Dedicated Breast Computed Tomography representative slice in three projection views (sagittal, transverse, and coronal) with multi-intensity projection image (MIP), lower right-hand image. A mass is seen in the cross-hair of the reference marker.
Clinical trials with DBCT have shown promising results when compared to 2D mammography and MRI. Lindfors et al. demonstrated in 69 women with BI-RADSR 4 and 5 lesions that noncontrast DBCT showed a significant increase (p<.002) in visualisation of masses; however, mammography was better for visualisation of calcifications (p<.006) (McKinley et al. 2012). In 2014, Kuzmiak et al. evaluated 20 women with a total of 23 BI-RADSR 4 and 5 lesions initially detected with diagnostic 2D fullfield digital mammography (dxDM). Noncontrast DBCT imaging of these lesions showed an increase in radiologist reader visualisation confidence of the evaluation of mass shape (p<.010) and margin (p<.020) (see Figure 2). However, there was a significant decrease in reader visualisation confidence for calcification morphology (p<.001) and distribution (p<.002) (Kuzmiak et al. 2014). Thus, improvements in detector resolution of different DBCT systems continue, as well as exploration of other methods of increasing lesion conspicuity and characterisation.
One such method of increasing lesion conspicuity and characterisation is to use intravenous contrast in with DBCT. Zuley and colleagues compared contrastenhanced DBCT to contrast-enhanced (CE) breast MRI in the characterisation of 24 cancers and 33 benign lesions. They reported CE-DBCT to be equivalent to MRI in diagnostic performance. With CE-DBCT, five radiologists classified 94.2% of the malignant lesions and 83.6% of the benign lesions correctly, versus MRI where 93.3 % of the malignant lesions and 86.1% of the benign lesions were correctly classified (p >.63) (Zuley et al. 2011).
Currently, there is no FDA-approved DBCT system in the United States. However, investigators from the Wende Logan Breast Center and the University of Rochester, Rochester, NY, in conjunction with the Medical University of South Carolina, Charleston, SC, are evaluating the Koning Breast Computed Tomography (KBCT) (Koning Corporation, West Henrietta, NY, USA) system for premarket approval. The goal of their study is to evaluate if 3D KBCT can improve the clinical performance of diagnostic workup for breast cancer detection and diagnosis compared to conventional 2D diagnostic mammography (Koning Corporation).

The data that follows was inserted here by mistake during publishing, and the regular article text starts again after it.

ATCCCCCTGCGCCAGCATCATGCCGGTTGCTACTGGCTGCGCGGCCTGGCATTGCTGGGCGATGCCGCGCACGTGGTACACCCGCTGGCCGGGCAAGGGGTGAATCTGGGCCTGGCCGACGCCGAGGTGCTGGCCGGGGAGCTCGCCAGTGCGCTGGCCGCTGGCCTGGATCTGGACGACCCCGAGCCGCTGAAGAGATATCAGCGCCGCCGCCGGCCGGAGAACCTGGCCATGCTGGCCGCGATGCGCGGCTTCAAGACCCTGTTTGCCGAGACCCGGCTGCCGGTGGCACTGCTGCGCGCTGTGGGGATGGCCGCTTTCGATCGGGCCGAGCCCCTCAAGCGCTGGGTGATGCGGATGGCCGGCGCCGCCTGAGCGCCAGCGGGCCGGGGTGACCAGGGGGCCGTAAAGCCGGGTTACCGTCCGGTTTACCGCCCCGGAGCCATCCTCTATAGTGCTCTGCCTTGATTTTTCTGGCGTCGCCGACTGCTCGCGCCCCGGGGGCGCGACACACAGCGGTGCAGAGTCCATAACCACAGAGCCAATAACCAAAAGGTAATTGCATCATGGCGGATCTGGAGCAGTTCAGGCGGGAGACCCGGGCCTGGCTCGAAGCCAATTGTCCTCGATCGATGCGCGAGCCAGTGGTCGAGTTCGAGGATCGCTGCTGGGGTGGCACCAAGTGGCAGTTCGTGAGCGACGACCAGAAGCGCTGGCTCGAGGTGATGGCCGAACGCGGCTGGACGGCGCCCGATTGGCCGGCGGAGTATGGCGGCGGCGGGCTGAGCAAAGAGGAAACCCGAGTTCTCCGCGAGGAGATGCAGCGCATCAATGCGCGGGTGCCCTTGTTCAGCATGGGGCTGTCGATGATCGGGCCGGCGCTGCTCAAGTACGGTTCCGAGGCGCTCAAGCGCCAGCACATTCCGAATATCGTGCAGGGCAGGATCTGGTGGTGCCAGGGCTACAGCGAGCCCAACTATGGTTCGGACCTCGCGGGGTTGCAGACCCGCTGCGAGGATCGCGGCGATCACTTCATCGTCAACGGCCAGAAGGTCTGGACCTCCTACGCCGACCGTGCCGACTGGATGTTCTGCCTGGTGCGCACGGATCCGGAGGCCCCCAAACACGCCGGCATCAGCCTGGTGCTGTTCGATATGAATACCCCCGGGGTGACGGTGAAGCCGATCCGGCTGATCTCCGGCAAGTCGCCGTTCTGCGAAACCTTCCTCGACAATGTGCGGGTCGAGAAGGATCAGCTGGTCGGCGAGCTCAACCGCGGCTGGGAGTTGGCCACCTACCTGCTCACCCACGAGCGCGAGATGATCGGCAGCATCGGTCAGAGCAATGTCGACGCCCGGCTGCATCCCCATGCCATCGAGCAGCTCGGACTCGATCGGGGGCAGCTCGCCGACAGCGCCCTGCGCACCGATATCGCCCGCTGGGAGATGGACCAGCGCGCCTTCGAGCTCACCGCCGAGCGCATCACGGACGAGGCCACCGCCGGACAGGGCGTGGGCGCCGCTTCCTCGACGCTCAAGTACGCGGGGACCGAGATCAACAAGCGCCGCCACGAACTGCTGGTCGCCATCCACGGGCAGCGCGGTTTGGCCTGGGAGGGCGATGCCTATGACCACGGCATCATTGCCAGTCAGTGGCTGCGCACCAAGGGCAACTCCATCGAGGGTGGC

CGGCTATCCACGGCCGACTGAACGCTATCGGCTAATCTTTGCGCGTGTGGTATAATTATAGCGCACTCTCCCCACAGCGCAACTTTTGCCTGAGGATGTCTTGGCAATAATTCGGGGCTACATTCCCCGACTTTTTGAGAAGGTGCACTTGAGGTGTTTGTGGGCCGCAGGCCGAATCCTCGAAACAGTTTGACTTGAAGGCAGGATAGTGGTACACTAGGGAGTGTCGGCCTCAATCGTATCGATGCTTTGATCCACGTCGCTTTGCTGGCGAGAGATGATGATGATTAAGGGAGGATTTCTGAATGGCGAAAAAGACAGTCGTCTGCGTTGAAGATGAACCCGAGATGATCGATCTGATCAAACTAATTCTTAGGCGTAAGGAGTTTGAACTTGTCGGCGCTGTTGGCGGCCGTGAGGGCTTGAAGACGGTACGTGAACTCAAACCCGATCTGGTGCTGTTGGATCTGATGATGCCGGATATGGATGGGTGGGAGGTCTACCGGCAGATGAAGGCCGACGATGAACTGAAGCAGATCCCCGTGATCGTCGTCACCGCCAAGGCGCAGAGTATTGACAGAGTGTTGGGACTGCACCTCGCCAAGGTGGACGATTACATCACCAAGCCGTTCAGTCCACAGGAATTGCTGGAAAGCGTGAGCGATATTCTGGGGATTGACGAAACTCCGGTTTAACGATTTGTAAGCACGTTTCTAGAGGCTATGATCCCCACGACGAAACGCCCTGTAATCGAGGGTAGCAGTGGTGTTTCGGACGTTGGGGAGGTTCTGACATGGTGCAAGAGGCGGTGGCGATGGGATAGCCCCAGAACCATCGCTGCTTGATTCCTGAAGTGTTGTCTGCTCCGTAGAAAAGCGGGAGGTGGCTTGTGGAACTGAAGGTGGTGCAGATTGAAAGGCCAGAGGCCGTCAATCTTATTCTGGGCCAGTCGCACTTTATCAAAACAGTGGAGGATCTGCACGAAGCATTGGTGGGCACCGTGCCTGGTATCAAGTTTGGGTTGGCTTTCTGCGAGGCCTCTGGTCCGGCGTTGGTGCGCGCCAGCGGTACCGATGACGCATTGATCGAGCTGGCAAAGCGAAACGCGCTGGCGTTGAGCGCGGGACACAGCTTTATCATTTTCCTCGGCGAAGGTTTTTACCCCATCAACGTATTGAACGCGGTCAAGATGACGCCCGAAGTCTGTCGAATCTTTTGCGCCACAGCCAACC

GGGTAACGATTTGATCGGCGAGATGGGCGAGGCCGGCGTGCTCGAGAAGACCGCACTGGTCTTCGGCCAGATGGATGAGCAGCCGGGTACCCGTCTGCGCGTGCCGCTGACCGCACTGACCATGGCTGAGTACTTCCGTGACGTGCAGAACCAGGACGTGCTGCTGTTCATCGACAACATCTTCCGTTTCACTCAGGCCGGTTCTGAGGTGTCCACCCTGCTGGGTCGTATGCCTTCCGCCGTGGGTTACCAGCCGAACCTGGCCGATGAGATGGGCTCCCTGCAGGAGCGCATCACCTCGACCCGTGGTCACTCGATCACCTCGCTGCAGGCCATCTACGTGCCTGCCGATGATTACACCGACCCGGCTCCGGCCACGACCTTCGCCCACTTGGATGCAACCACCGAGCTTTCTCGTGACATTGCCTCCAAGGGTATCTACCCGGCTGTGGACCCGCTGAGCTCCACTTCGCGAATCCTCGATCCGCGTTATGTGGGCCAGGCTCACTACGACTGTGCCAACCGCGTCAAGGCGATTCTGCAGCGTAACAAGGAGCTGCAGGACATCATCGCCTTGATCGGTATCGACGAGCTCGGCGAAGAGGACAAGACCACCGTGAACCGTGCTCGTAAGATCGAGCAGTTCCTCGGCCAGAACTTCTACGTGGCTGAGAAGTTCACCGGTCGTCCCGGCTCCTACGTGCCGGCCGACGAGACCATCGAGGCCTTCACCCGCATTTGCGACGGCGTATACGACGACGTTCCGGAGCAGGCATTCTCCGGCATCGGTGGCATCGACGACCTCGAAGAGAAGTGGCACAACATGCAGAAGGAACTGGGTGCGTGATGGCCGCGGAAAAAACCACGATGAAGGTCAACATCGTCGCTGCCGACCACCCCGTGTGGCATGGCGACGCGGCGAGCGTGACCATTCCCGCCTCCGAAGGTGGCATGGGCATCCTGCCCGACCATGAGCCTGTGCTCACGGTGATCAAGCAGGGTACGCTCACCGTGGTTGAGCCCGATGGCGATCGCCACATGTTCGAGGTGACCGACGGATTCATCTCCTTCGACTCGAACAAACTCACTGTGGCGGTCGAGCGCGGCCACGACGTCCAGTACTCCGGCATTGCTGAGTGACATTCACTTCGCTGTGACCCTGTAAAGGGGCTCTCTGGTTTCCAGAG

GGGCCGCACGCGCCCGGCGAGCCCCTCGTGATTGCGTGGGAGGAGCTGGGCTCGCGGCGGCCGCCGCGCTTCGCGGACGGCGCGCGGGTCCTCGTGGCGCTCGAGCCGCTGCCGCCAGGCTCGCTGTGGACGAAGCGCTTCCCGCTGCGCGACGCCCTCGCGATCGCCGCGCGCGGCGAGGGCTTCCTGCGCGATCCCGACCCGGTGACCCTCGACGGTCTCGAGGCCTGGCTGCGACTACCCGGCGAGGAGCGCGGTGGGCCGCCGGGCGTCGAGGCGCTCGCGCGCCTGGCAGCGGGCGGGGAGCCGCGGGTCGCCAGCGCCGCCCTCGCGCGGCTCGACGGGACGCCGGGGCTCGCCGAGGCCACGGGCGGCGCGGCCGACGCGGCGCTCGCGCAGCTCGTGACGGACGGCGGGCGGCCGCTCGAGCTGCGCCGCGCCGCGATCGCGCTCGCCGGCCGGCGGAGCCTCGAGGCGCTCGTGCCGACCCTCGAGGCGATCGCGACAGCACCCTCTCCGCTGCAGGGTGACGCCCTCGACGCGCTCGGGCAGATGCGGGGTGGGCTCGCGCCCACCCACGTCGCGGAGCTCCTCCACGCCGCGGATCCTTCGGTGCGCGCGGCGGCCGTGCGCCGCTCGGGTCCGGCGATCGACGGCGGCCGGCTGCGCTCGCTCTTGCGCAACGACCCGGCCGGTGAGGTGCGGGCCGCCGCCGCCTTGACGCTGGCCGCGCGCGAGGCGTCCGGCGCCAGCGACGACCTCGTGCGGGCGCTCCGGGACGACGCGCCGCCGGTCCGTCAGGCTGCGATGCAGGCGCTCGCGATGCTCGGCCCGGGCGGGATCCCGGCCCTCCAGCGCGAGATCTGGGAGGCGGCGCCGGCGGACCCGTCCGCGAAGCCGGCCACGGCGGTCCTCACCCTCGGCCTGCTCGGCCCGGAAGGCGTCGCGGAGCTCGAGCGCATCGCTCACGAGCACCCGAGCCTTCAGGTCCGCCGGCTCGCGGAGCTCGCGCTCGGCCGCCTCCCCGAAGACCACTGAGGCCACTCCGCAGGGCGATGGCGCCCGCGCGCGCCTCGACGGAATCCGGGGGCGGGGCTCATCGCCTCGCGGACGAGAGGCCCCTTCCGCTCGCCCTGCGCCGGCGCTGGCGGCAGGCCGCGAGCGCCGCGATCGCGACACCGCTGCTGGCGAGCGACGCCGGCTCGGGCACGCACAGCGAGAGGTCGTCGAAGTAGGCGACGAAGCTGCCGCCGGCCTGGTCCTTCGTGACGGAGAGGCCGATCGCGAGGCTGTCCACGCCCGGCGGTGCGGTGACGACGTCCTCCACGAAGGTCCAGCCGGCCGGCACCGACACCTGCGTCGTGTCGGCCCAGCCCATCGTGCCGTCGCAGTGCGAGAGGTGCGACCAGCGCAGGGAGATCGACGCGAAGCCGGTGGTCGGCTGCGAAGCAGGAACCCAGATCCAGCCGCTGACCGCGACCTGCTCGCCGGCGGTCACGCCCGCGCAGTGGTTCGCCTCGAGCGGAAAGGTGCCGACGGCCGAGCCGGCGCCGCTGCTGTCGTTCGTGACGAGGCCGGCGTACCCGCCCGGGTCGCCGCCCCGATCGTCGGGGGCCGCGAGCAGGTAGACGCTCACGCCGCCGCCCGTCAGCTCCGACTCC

still in development, dedicated breast computed tomography is a novel imaging
device of the breast that allows for a full 360 degree scan of the breast
without compression. DBCT is currently under clinical investigation for patients
who have suspicious findings from screening or diagnostic mammography. Initial
studies demonstrate that this technology can help resolve the issue of
overlapping tissue possibly obscuring a breast cancer, and may provide
physiologic information when intravenous contrast is used. In addition, this
technology may provide more flexiblity to our patients, since it has faster
scanner times and possibly more availablity in our clinics than MRI.
a) Medial lateral oblique spot compression magnification view of the right breast shows a possible mass (circle), but it is obscured by breast tissue.
b) Increased lesion conspicuity on this single sagittal non-contrast DBCT image demonstrates a 1.5 cm spiculated, high-density mass (arrow).
c) Close-up DBCT image. Core biopsy revealed invasive ductal carcinoma.